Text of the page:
The future of the Internet lies ahead – worry-warts included

The internet is still very young. It was only November 1977 when a group of computer scientists successfully connected three networks around the world, including one at University College London. It took until 1989 for the internet to become commercially available and about another decade after that for it to achieve widespread household use in Europe and the United States. Only then did we emerge from what I think of as the ‘internet comma’ days, when its mention in the media was always followed by a comma and a short description.

In a very short time the internet has had a profound impact on the way we live, so it’s hardly surprising that some people have expressed scepticism of its effects. Writing in Atlantic magazine, for example, Nicholas Carr recently asked whether Google is making us stupider, while Doris Lessing’s Nobel lecture last December included what many saw as an attack on the internet.

Yet such a transformative technology is bound to ruffle a few feathers. I have no doubts that its social repercussions will take decades to be fully understood, but it has already done much to benefit the world. It has provided access to information on a scale never before imaginable, lowered the barriers to creative expression, challenged old business models and enabled new ones. It has succeeded because we designed it to be both flexible and open. These features have allowed it to accommodate innovation without massive changes to its infrastructure…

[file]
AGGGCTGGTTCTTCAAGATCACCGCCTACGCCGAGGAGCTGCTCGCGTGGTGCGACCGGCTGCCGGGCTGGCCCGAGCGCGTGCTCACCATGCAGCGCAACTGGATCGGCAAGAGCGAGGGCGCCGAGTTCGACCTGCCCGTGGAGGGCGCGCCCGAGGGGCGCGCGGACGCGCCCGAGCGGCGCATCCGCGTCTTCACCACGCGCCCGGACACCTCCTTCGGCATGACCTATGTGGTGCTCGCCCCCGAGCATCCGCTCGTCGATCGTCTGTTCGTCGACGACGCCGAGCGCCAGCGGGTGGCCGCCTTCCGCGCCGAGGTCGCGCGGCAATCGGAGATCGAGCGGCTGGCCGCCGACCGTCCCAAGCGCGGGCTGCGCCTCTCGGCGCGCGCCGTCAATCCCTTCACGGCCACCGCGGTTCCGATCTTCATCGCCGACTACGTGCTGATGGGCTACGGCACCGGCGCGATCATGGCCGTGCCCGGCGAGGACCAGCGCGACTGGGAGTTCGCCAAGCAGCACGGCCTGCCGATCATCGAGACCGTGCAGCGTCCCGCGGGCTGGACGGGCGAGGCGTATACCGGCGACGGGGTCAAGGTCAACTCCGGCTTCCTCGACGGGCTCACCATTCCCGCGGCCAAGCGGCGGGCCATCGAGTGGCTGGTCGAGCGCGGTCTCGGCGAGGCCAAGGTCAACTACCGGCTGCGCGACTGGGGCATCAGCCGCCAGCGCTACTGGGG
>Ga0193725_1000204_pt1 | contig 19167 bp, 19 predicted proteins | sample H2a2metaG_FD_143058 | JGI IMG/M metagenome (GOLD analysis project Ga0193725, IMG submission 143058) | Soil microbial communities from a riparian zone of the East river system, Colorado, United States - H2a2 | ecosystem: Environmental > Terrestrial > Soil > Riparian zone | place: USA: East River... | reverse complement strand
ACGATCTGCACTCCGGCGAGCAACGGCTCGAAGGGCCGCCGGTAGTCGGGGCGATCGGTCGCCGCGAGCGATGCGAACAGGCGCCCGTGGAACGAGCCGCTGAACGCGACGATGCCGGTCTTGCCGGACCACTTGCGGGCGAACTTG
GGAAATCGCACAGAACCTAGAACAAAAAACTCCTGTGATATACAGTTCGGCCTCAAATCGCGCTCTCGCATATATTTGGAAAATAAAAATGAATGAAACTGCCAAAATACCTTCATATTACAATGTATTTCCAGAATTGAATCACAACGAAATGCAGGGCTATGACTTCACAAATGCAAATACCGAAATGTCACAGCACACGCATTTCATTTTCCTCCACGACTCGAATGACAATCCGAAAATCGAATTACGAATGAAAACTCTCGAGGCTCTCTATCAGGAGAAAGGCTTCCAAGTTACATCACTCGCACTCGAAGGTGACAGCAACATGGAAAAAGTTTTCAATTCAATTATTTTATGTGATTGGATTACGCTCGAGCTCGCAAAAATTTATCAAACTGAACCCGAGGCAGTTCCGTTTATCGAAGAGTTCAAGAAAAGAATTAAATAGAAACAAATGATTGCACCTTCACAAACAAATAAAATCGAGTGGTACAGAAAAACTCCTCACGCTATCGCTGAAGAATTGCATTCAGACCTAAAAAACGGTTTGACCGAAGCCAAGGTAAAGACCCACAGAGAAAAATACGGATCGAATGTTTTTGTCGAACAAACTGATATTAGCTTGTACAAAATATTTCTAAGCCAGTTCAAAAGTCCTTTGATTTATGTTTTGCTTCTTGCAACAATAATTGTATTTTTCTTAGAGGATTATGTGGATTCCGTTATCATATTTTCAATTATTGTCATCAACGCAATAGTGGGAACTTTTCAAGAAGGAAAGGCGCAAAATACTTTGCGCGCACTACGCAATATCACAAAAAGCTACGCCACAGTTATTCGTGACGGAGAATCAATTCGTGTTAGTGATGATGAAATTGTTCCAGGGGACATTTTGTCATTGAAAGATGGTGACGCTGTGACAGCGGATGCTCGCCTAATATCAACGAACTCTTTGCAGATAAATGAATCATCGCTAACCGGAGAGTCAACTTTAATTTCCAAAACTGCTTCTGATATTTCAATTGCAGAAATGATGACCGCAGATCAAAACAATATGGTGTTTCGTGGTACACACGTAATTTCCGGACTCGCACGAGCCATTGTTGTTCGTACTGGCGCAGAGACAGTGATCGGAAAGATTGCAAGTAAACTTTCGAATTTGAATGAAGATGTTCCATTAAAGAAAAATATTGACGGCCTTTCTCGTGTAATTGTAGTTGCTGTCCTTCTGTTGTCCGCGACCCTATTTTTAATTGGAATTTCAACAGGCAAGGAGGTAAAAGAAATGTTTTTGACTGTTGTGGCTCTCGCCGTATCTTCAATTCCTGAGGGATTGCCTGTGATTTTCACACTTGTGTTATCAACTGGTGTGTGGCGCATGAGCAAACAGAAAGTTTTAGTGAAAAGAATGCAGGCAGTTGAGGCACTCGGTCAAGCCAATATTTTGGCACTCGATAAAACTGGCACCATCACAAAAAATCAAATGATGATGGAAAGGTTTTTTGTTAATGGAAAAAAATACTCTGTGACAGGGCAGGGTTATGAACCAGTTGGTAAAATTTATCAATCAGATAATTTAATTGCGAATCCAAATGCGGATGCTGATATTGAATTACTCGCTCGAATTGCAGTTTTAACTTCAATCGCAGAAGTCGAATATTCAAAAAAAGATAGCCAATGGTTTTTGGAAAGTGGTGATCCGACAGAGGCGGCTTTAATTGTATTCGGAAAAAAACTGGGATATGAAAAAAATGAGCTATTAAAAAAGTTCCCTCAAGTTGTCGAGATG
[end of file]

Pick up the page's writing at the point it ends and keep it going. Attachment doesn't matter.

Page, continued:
After working on the internet for more than three decades, I’m more optimistic about its promise than ever. We’re at the cusp of a truly global internet that will bring people closer together and democratise access to information. We are all free to innovate on the net every day and we should look forward to more people around the world enjoying that freedom.

Vint Cerf, a vice president of Google, co-designed the architecture of the internet. His child ain’t any more perfect than anyone else’s kid.

But, read through the article and reflect on where he thinks this is all going.

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